Is it time to take the fatalistic attitude and conclude that sugar is no longer profitable? My answer is simple. Sugar is profitable and can be profitable if it is placed in the right hands. It will not be wrong to say that since nationalization in 1976 the industry has been on a gradual decline only buffered by a preferential EU market. Therefore, we must heed the recommendations made by the CoI. It says that “the CoI has deemed that a continued state-run GuySuCo in its present form/structure is strategically unacceptable. It would be an inefficient financial and economic decision. A decisive shift to private ownership and control of the assets now employed in sugar production has to be an essential element of any long-term resolution of the present paradoxical situation.”
The CoI also quoted the Caricom’s Council for Trade and Economic Development which concluded that “Agriculture needs to be treated as a business and not a social welfare project.” This is quite applicable to GuySuCo when the massive bailouts are considered. The CoI further added that “business is better run by businessmen as opposed to politicians. Whenever the lines are crossed between managerial prerogatives and political intervention the results are negative. History has proven that it is difficult for politicians to resist temptations to intervene on behalf of their constituents which are more often than not at odds with good business practices.”
Therefore, GuySuCo must be privatized, and the Skeldon Estate should be used as a privatization model in this process. GAWU’s empty rhetoric should not even be considered since they have no solutions to GuySuCo’s myriad problems. They can only do what they do best, and that is complain, criticize and protest. GAWU is more interested in self-preservation. Privatization of Skeldon will not only save the economy $1.5 billion per year but it will ensure the survival of the estate along with its labour force. If this was done at Wales Estate then many jobs would have been saved and many controversies avoided.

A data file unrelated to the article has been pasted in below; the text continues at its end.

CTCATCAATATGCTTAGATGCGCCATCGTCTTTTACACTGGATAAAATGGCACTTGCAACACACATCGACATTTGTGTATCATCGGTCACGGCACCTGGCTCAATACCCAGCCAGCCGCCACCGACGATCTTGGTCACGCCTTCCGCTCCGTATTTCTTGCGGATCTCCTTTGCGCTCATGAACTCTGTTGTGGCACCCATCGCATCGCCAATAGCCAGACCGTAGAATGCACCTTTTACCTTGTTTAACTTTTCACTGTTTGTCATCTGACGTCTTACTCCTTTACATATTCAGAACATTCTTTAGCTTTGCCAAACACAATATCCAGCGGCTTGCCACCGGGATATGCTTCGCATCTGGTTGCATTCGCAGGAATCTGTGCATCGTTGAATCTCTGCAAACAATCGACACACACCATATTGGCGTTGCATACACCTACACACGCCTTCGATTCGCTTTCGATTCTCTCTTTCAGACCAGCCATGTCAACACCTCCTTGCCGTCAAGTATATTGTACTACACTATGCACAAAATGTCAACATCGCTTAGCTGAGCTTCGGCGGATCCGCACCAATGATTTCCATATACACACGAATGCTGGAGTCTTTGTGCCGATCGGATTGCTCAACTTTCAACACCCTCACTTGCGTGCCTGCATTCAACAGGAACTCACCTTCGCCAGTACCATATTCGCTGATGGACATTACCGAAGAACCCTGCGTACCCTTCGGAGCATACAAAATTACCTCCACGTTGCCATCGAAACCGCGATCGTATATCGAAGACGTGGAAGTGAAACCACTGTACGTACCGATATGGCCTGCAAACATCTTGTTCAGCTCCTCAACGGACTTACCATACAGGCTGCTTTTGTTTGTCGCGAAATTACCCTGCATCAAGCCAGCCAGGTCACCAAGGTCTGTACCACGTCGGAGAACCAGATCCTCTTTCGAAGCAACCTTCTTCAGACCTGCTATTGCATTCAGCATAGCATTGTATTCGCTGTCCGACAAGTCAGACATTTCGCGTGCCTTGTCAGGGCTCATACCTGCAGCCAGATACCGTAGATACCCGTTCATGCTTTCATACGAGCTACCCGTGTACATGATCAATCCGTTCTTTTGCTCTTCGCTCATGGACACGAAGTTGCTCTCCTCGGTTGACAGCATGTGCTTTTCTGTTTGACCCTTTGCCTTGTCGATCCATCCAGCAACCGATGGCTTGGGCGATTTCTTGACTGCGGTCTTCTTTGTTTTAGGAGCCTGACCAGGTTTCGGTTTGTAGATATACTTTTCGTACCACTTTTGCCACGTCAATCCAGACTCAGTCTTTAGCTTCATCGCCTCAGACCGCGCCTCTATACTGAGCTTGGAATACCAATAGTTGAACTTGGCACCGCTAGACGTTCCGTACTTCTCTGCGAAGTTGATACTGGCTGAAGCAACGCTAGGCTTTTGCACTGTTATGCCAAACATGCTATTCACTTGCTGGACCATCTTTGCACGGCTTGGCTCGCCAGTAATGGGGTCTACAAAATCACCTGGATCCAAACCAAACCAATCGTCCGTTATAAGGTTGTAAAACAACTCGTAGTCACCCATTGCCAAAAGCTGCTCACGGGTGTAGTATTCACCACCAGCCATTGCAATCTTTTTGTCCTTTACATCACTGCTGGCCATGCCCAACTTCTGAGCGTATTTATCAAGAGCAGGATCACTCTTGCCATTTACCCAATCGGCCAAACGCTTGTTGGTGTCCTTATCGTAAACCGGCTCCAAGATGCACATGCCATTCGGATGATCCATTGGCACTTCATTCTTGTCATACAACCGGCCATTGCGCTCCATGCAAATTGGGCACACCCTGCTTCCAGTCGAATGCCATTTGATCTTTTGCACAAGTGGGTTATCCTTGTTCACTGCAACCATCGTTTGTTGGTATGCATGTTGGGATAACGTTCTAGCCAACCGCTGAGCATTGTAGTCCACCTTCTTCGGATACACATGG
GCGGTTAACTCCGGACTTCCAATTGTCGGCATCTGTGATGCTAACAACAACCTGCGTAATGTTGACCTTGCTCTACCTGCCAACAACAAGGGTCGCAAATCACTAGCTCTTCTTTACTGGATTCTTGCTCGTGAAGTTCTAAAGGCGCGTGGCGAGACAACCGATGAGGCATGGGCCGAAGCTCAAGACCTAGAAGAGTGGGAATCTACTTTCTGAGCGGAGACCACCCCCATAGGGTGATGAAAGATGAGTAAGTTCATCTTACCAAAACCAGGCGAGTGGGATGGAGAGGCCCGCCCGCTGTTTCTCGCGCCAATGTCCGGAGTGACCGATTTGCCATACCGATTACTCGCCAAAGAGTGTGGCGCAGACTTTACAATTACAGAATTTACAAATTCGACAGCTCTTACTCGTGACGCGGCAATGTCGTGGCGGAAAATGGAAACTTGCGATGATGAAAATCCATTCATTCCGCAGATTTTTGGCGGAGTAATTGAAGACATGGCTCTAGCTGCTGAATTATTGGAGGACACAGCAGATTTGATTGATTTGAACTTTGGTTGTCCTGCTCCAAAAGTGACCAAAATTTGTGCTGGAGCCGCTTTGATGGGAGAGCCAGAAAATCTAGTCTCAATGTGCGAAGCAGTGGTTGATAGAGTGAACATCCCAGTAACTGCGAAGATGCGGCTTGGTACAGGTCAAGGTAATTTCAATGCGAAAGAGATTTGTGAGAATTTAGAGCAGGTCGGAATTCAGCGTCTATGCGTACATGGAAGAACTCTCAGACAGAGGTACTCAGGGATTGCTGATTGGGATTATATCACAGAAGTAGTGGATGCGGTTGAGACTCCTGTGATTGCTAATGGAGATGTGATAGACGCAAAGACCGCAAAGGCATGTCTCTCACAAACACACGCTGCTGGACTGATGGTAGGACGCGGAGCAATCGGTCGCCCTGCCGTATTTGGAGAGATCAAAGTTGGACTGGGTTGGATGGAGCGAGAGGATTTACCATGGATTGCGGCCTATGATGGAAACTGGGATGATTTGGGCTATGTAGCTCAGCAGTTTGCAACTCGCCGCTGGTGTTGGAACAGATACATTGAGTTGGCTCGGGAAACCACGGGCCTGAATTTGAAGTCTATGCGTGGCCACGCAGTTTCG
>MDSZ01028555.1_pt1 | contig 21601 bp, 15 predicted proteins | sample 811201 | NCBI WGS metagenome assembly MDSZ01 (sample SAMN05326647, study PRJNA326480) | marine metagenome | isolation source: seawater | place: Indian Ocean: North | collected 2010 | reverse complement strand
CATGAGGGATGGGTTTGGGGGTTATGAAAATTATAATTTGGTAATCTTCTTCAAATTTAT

Moreover, if local investors with the necessary skills and expertise are given an opportunity to take over the estate then not only jobs will be saved (the top executives will continue to be Guyanese) but much needed foreign exchange will flow into the economy thus maintaining the stability of the US dollar. Therefore, our local investors must be given priority and special concessions if needs be.
It must be noted also that around the world sugar is profitable simply because it is in private hands. For instance, India, Thailand, with Jamaica being a prime example within Caricom. The Jamaica Minister of Industry, Commerce, Agriculture and Fisheries stated in January this year that sugar will contribute more than US$80 million. When it was in government’s control it was a struggling sector making huge losses, but since privatization the industry’s fortunes have changed significantly.
In conclusion, GuySuCo should be fully privatized as per the CoI recommendations, and Skeldon should be earmarked for suitable local investors and thereafter used as a model for the privatization of the remaining estates.
Regional Democratic Councillor
Former Member of the Board of
Directors (Skeldon Energy Inc)